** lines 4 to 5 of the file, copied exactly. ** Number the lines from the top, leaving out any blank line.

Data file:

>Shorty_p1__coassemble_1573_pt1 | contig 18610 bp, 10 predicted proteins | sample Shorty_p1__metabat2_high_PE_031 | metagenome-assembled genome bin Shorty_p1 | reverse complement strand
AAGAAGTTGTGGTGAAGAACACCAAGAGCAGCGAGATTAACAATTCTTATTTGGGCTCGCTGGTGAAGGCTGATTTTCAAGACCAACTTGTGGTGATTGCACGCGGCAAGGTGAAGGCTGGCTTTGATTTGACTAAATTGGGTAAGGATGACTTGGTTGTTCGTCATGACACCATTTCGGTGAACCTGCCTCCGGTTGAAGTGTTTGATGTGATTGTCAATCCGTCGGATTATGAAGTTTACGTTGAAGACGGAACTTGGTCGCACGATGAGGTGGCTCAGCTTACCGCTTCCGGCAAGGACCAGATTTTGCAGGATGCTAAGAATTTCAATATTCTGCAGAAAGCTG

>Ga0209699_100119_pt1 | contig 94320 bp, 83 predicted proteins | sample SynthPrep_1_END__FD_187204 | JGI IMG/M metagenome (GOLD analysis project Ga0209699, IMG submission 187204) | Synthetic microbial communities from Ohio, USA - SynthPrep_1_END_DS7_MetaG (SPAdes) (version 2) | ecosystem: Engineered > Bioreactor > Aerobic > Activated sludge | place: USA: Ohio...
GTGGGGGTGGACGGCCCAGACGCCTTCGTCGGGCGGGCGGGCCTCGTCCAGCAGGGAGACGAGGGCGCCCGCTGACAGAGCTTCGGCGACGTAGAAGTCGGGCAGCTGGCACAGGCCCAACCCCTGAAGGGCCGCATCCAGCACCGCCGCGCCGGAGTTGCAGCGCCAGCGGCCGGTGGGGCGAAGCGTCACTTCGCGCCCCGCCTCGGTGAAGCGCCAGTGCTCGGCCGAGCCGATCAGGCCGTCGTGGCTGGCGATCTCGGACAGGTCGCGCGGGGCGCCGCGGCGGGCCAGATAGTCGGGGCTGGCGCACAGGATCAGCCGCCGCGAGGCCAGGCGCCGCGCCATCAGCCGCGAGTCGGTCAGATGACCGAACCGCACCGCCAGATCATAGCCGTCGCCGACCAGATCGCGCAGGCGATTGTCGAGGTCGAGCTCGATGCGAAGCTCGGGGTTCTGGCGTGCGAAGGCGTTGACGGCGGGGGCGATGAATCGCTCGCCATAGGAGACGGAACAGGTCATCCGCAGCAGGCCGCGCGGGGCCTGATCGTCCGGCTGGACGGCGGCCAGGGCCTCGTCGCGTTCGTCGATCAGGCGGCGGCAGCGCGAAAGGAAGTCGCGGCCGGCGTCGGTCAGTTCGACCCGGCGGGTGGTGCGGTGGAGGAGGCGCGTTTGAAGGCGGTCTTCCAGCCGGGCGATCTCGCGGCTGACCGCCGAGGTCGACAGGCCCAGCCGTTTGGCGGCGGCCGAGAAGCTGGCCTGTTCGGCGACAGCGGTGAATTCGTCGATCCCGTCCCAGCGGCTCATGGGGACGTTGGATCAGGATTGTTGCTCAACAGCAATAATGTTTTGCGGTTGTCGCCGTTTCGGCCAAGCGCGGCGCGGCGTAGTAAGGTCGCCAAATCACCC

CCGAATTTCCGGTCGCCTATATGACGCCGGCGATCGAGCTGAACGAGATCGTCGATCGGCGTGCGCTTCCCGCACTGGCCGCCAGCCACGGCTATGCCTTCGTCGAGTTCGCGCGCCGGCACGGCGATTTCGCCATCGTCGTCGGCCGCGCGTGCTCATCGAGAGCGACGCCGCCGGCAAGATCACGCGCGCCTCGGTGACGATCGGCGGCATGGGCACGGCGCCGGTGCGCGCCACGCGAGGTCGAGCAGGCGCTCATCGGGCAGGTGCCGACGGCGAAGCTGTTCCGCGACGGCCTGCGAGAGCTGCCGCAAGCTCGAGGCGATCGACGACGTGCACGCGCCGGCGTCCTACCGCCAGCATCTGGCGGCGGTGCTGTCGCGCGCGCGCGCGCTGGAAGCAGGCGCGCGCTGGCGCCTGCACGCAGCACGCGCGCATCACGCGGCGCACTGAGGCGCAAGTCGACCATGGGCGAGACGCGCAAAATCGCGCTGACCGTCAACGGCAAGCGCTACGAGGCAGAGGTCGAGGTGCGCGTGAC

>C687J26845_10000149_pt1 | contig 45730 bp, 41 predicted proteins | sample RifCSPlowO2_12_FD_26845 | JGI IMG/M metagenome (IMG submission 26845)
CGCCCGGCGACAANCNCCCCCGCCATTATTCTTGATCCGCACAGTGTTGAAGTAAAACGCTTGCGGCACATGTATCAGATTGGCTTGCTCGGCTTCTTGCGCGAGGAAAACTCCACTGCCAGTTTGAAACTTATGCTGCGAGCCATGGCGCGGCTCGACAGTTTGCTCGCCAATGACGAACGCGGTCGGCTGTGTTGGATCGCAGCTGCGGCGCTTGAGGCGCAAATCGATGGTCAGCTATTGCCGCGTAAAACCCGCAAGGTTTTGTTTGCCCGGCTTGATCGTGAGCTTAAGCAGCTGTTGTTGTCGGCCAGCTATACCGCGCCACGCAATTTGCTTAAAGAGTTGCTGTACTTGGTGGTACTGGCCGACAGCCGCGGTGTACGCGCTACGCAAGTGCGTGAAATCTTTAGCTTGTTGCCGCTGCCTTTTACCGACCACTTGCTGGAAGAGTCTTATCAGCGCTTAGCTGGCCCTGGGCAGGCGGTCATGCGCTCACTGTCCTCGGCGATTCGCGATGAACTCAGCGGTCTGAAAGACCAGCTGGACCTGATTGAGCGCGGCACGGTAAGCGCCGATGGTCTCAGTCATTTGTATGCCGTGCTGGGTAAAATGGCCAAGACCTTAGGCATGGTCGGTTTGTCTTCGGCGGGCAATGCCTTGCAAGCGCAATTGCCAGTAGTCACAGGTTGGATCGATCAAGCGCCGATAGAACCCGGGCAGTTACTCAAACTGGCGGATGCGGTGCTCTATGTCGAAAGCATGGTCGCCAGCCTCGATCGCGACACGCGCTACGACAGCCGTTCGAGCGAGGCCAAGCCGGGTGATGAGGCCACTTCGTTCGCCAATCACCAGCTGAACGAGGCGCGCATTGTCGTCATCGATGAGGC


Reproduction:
GTGGGGGTGGACGGCCCAGACGCCTTCGTCGGGCGGGCGGGCCTCGTCCAGCAGGGAGACGAGGGCGCCCGCTGACAGAGCTTCGGCGACGTAGAAGTCGGGCAGCTGGCACAGGCCCAACCCCTGAAGGGCCGCATCCAGCACCGCCGCGCCGGAGTTGCAGCGCCAGCGGCCGGTGGGGCGAAGCGTCACTTCGCGCCCCGCCTCGGTGAAGCGCCAGTGCTCGGCCGAGCCGATCAGGCCGTCGTGGCTGGCGATCTCGGACAGGTCGCGCGGGGCGCCGCGGCGGGCCAGATAGTCGGGGCTGGCGCACAGGATCAGCCGCCGCGAGGCCAGGCGCCGCGCCATCAGCCGCGAGTCGGTCAGATGACCGAACCGCACCGCCAGATCATAGCCGTCGCCGACCAGATCGCGCAGGCGATTGTCGAGGTCGAGCTCGATGCGAAGCTCGGGGTTCTGGCGTGCGAAGGCGTTGACGGCGGGGGCGATGAATCGCTCGCCATAGGAGACGGAACAGGTCATCCGCAGCAGGCCGCGCGGGGCCTGATCGTCCGGCTGGACGGCGGCCAGGGCCTCGTCGCGTTCGTCGATCAGGCGGCGGCAGCGCGAAAGGAAGTCGCGGCCGGCGTCGGTCAGTTCGACCCGGCGGGTGGTGCGGTGGAGGAGGCGCGTTTGAAGGCGGTCTTCCAGCCGGGCGATCTCGCGGCTGACCGCCGAGGTCGACAGGCCCAGCCGTTTGGCGGCGGCCGAGAAGCTGGCCTGTTCGGCGACAGCGGTGAATTCGTCGATCCCGTCCCAGCGGCTCATGGGGACGTTGGATCAGGATTGTTGCTCAACAGCAATAATGTTTTGCGGTTGTCGCCGTTTCGGCCAAGCGCGGCGCGGCGTAGTAAGGTCGCCAAATCACCC

CCGAATTTCCGGTCGCCTATATGACGCCGGCGATCGAGCTGAACGAGATCGTCGATCGGCGTGCGCTTCCCGCACTGGCCGCCAGCCACGGCTATGCCTTCGTCGAGTTCGCGCGCCGGCACGGCGATTTCGCCATCGTCGTCGGCCGCGCGTGCTCATCGAGAGCGACGCCGCCGGCAAGATCACGCGCGCCTCGGTGACGATCGGCGGCATGGGCACGGCGCCGGTGCGCGCCACGCGAGGTCGAGCAGGCGCTCATCGGGCAGGTGCCGACGGCGAAGCTGTTCCGCGACGGCCTGCGAGAGCTGCCGCAAGCTCGAGGCGATCGACGACGTGCACGCGCCGGCGTCCTACCGCCAGCATCTGGCGGCGGTGCTGTCGCGCGCGCGCGCGCTGGAAGCAGGCGCGCGCTGGCGCCTGCACGCAGCACGCGCGCATCACGCGGCGCACTGAGGCGCAAGTCGACCATGGGCGAGACGCGCAAAATCGCGCTGACCGTCAACGGCAAGCGCTACGAGGCAGAGGTCGAGGTGCGCGTGAC